Quick Notes Free Energy (Gibbs)

  • The feasibility of a reaction refers to how likely it is to happen.
    • High feasibility means a reaction is likely to happen.
    • Low feasibility means a reaction is unlikely to happen.
  • For a reaction to be feasible, energy must be released overall.
    • The overall energy change of a reaction is determined by both the change in enthalpy and the change in entropy that would occur.
  • Gibbs free energy (ΔG) is a value calculated to shows how energy changes overall during a reaction.
    • The equation is: ΔG = ΔH - TΔS
      where ΔH = enthalpy change, T = temperature (in Kelvin) and ΔS = entropy change.
    • If Gibbs free energy is negative, the reaction is feasible.
    • If Gibbs free energy is positive, the reaction is not feasible.
  • If for a reaction:
    • -ΔH and +ΔS, the reaction is always feasible.
    • -ΔH and -ΔS, the reaction may be feasible at low temperatures.
    • +ΔH and +ΔS, the reaction may be feasible at high temperatures.
    • +ΔH and -ΔS, the reaction is never feasible.

Full Notes Free Energy (Gibbs)

A reaction that can theoretically occur is called feasible. A reaction that happens by itself (needs no ‘input’ of energy to start) is called spontaneous.

The changes in enthalpy and entropy in a reaction influence how likely it is to happen – both need to be considered.

Reactions are favoured if they lead to an increase in stability of ‘the universe’ or, for chemists, ‘a system’.

In an exothermic reaction, the enthalpy change is negative as heat energy is released during the reaction. It is easy to see how exothermic reactions can proceed because the products are at a lower energy (more stable) than the reactants, meaning the overall stability has increased.

It seems strange that endothermic reactions can occur at all; a positive enthalpy change shows the products have gained heat energy and are less stable than the reactants. However, if the entropy change is also considered when determining how feasible a reaction is, endothermic reactions can (sometimes) be feasible. Remember entropy is also a unit of energy!

If the products of a reaction have a higher entropy than the reactants, there is an increase in stability of the universe. This suggests that all solids should spontaneously react to form gases (gases have a higher entropy value than solids). The fact they don’t is because the enthalpy change of a reaction also determines its feasibility. If the enthalpy change of a reaction is positive (endothermic), the change in entropy would have to be very large to make up for the heat energy gained by the products.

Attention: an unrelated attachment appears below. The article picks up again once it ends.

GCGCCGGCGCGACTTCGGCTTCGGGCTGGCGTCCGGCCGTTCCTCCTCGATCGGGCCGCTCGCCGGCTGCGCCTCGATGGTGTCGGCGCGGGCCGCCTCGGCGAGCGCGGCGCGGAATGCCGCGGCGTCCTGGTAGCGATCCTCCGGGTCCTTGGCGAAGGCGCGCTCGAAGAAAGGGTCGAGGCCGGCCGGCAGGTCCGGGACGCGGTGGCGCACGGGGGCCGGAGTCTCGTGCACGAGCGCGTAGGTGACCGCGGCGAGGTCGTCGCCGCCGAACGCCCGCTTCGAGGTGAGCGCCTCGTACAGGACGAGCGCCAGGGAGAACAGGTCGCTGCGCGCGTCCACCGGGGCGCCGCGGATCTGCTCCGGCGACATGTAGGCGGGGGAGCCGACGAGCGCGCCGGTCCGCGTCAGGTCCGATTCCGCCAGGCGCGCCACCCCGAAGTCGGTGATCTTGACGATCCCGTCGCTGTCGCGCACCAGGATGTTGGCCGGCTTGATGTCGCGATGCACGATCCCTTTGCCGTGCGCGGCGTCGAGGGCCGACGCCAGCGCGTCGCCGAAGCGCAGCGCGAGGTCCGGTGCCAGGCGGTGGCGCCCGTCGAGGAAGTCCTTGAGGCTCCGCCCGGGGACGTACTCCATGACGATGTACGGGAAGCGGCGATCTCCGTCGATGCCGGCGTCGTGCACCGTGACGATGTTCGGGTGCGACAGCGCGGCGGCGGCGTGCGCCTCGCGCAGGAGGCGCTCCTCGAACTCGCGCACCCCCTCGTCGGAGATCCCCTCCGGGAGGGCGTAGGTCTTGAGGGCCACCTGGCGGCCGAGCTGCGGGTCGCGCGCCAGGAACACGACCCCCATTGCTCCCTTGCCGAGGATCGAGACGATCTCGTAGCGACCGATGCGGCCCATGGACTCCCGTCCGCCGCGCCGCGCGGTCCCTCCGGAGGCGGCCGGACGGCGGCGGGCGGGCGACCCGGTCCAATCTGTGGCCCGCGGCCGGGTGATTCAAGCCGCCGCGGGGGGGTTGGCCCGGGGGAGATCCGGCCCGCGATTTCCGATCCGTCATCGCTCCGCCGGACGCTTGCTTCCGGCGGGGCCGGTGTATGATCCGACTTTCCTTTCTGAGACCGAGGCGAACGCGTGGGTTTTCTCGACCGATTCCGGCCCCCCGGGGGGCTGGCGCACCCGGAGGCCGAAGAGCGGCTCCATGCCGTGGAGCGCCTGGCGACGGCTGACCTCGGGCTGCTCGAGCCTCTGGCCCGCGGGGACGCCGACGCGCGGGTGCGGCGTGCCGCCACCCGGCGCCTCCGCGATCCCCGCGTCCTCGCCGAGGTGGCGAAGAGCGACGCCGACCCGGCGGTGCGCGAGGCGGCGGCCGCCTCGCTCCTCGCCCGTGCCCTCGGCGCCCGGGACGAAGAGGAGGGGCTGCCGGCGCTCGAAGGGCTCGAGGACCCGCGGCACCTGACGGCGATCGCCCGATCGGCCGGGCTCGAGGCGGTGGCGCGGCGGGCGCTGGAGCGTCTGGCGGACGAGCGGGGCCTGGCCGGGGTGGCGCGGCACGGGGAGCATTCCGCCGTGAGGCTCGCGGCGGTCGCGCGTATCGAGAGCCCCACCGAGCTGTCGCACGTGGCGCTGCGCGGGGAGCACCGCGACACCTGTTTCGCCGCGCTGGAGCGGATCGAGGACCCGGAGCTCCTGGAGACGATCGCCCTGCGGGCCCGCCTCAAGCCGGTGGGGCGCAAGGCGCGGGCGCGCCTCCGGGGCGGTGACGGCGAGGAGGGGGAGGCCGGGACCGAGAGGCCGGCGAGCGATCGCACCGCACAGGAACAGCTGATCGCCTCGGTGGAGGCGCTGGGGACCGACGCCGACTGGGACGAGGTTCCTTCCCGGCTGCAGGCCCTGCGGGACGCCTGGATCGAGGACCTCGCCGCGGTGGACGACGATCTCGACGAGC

When determining the feasibility (how to likely it is to happen) of a reaction, we must consider the balance between the enthalpy change and entropy change that would occur.

To do this, we also consider the temperature the reaction is occurring at, as entropy changes with temperature. This is why some reactions are more likely to happen at higher temperatures, as the entropy change would be greater.

The result of balancing these factors is called free energy (sometimes referred to as Gibbs free energy, named after Willard Gibbs who pioneered early calculations using entropy).

Change in free energy, ΔG, can be calculated using:

ΔG = ΔH - TΔS

where ΔH = enthalpy change, T = temperature (in Kelvin) and ΔS = entropy change.

For a reaction to be feasible there must be an overall release of energy by the reaction and the free energy must be less than zero. A negative free energy (-ΔG) shows us that the reactants have more ‘free energy’ than the products.

Rules

If a reaction has a negative enthalpy change (exothermic, -ΔH) and a positive entropy change (+ΔS), the reaction will always be feasible, as the free energy value will always be negative (-ΔG).

If a reaction has a negative enthalpy change (exothermic, -ΔH) and a negative entropy change (-ΔS), the reaction can be feasible, but only at low temperatures.

If a reaction has a positive enthalpy change (endothermic, +ΔH) and a positive entropy change (+ΔS), the reaction can be feasible, but only at high temperatures.

If a reaction has a positive enthalpy change (endothermic, +ΔH) and a negative entropy change (-ΔS), the reaction is never feasible, as the free energy value will always be greater than zero (+ΔG).

When calculating free energy, it is important to remember the units. Entropy is given in J K-1 mol-1 and enthalpy in kJ mol-1. For calculations, convert entropy into kJ before finding the free energy change.